Many sides of jazz legend Kenny Barron emerging at SFJAZZ run

Many sides of jazz legend Kenny Barron emerging at SFJAZZ run

Taking the full measure of piano maestro Kenny Barron requires a lot longer than four nights, but his SFJAZZ Center residency offers a concisely delectable look at one of jazz’s most beloved artists.

At 80, Barron has been a defining figure for six decades, and his Feb.1-4 Miner Auditorium run presents him in four contexts in which he’s long thrived, including his trio, his quintet, a Brazilian jazz combo, and a wide-open free improv session.

“I’m kind of eclectic,” Barron said. “I love all kinds of music, Brazilian, Afro-Caribbean. It would be very difficult for me to do one thing. I think that’s one of the great things about jazz. You can draw on all kinds of influences.”

Part of this season’s SFJAZZ resident artistic director program, Barron opens the run Feb. 1 with his trio featuring Kiyoshi Kitagawa and drummer Johnathan Blake (a resident artistic director himself who makes his West Coast debut as a leader with a four-night SFJAZZ run Feb. 8-11). They’ve been playing together with Barron for nearly two decades, making it one of the music’s most eloquent and responsive trios.

Barron expands the group into a quintet Feb. 2 with SFJAZZ Collective trumpeter Michael Rodriguez and East Bay-reared tenor saxophonist Dayna Stephens, “a really great saxophonist,” Barron said. “He’s got this creativity and this fire.” It’s the same group featured on his 2017 Blue Note album “Concentric Circles,” a project focusing on Barron originals distinguished by the group’s “execution, the distinctive substance end elegance,” Thomas Conrad wrote in the magazine “JazzTimes.”

Billed as “Brazilian Explorations,” the Feb. 3 show brings together some of the musicians involved on recent recordings, including flutist Anne Drummond and São Paulo-born percussionist Valtinho Anastacio (from Barron’s 2002 Sunnyside album “Canta Brasil”) and Rio de Janeiro-raised drummer Rafael Barata (who propelled the 2013 Rio-recorded project “Kenny Barron & the Brazilian Knights”). Baas virtuoso John Patitucci rounds out the band with Barron’s granddaughter Nikara Warren, part of a rising generation of vibraphonists making the instrument an essential part of the contemporary jazz scene.

The residency closes Feb. 4 with a program billed as “Freely Improvised Music,” with Patitucci, drummer Lesley Mok, trombonist Kalia Vandever, and vocalist/multi-string player Jen Shyu, a Guggenheim Fellow and Stanford University graduate who’s become a riveting solo performer.

Barron isn’t usually associated with free improv and directions explored by jazz’s 1960s avant-garde, but he’s got roots in experimentalism too. Born and raised in Philadelphia, Barron was ushered into the city’s vibrant scene by his late brother, saxophonist Bill Barron, who was 17 years older and part of various experimental jazz circles.

Barron came up in the thick of the late ‘50s Philly action, “working in the same band as my brother when I was 14,” he recalled. “I was exposed to a lot of older players and I think that was very beneficial. But my peers that I met in high school, Sonny Fortune, Reggie Workman and people like that, were also very helpful.”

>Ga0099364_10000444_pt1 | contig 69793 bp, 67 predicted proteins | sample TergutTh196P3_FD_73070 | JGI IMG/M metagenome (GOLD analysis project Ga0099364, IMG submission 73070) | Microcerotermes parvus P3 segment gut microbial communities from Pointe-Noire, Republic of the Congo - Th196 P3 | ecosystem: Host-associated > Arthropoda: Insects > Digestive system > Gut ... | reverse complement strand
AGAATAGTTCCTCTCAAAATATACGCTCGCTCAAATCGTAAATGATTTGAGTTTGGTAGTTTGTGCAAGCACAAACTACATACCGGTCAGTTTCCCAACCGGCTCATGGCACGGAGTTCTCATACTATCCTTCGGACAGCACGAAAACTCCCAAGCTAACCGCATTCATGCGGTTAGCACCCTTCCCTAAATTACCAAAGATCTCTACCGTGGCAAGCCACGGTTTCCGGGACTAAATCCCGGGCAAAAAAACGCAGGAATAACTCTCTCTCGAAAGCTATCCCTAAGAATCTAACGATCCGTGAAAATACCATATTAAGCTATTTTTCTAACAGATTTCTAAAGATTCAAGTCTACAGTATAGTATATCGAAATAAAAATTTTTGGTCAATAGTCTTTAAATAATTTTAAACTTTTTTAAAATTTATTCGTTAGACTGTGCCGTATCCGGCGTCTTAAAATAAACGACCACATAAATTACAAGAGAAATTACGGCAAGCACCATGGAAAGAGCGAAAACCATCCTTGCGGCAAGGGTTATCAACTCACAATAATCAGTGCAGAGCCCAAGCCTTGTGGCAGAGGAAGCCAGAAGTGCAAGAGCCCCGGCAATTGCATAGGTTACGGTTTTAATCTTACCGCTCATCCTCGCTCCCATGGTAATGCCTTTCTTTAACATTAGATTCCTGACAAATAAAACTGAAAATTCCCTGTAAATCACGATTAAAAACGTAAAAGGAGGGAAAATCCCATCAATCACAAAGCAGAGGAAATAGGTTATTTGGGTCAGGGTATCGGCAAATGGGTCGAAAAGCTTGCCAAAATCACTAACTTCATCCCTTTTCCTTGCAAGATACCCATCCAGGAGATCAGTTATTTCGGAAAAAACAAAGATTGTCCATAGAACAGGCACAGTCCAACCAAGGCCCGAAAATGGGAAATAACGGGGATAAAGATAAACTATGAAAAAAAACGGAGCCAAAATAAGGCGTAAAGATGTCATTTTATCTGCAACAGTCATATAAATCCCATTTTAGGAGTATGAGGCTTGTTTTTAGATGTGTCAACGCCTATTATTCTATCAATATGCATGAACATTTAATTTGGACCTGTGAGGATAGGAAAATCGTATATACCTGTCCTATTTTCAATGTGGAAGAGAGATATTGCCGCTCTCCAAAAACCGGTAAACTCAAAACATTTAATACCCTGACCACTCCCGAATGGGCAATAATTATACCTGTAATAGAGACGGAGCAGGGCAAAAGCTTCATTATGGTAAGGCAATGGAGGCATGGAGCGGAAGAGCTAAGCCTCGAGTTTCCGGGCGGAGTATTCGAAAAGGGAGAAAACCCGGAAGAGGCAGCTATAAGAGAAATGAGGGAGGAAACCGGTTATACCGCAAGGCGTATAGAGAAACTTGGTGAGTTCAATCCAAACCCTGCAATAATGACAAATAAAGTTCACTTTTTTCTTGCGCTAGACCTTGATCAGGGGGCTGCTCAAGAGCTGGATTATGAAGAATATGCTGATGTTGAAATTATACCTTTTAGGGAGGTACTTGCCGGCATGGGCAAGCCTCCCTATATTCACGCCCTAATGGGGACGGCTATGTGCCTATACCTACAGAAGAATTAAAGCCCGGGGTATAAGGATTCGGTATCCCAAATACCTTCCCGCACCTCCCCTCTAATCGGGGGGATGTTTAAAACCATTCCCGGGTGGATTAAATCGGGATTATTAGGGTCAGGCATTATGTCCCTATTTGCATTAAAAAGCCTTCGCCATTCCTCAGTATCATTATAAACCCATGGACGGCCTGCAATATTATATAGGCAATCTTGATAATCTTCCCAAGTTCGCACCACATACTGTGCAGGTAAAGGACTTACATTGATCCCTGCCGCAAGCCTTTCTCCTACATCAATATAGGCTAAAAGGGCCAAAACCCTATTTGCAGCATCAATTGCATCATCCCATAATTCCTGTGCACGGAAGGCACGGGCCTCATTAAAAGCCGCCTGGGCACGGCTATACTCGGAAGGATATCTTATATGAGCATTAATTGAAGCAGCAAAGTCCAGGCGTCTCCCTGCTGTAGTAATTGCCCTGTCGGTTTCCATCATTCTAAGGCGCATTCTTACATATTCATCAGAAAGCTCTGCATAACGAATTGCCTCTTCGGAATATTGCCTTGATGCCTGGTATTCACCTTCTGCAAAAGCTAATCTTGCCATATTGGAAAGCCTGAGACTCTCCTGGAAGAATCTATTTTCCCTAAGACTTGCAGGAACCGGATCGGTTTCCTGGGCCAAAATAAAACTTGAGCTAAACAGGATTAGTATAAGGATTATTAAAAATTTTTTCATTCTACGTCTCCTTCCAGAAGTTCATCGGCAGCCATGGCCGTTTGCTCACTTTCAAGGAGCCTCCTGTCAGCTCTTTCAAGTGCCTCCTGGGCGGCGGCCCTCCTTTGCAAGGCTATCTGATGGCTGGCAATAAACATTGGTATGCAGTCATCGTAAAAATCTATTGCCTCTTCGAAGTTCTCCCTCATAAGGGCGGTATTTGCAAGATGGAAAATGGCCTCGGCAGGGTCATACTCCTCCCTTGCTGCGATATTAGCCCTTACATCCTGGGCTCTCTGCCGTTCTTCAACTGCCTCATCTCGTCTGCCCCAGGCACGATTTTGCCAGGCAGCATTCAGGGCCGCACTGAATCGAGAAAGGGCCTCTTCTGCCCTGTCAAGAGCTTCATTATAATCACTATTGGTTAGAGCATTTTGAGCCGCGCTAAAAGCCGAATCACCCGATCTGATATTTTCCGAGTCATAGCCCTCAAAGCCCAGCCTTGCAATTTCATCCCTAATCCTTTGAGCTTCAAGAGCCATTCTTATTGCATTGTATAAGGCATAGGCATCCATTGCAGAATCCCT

An exceptionally accomplished player, he moved to New York at 18 and quickly landed work with heavyweights such as Roy Haynes, Lou Donaldson and James Moody. It was Moody who recommended him to Dizzy Gillespie, a gig that lasted from 1962 to 1966 and firmly established Barron as a one of jazz’s elite accompanists.

Philly has continued to figure prominently in Barron’s musical circle. He played on the late Philadelphia violinist John Blake Jr.’s 1984 debut album “Maiden Dance,” and some two decades later hired his son, Johnathan Blake, who’s been his primary drummer ever since.

As Blake tells the story, he owes the break to the pianist’s wife, Joanne. The Barrons had seen the drummer playing at Shanghai Jazz in New Jersey, and about a year later Ben Riley had to pull out of a week-long trio run in Europe with bassist Ray Drummond.

“Joanne remembered that gig and says ‘Why don’t you call Johnathan?’ And Kenny said, ‘Yeah, why don’t I?’” Blake said. “I was always in awe of him. He’s such an amazing musician.”

Joanne Barron might have gotten him on the gig, but Blake made sure that he kept it. He’s become one of jazz’s leading accompanists (and a highly esteemed composer and bandleader in his own right) by doing the work.

“I learned all of Kenny’s music and anything Kenny was calling, I knew,” Blake said. “I was calling tunes he hadn’t played in years and he realized, this cat really took the time to learn my book. We built this level of trust with one another to now where we’re almost inseparable.”

Contact Andrew Gilbert at [email protected].


When: 7:30 p.m. Thursday-Saturday, Feb. 1-3, 2 p.m. Sunday Feb. 4

Where: SFJAZZ Center, Miner Auditorium, 201 Franklin St., San Francisco

Tickets: $25-$105,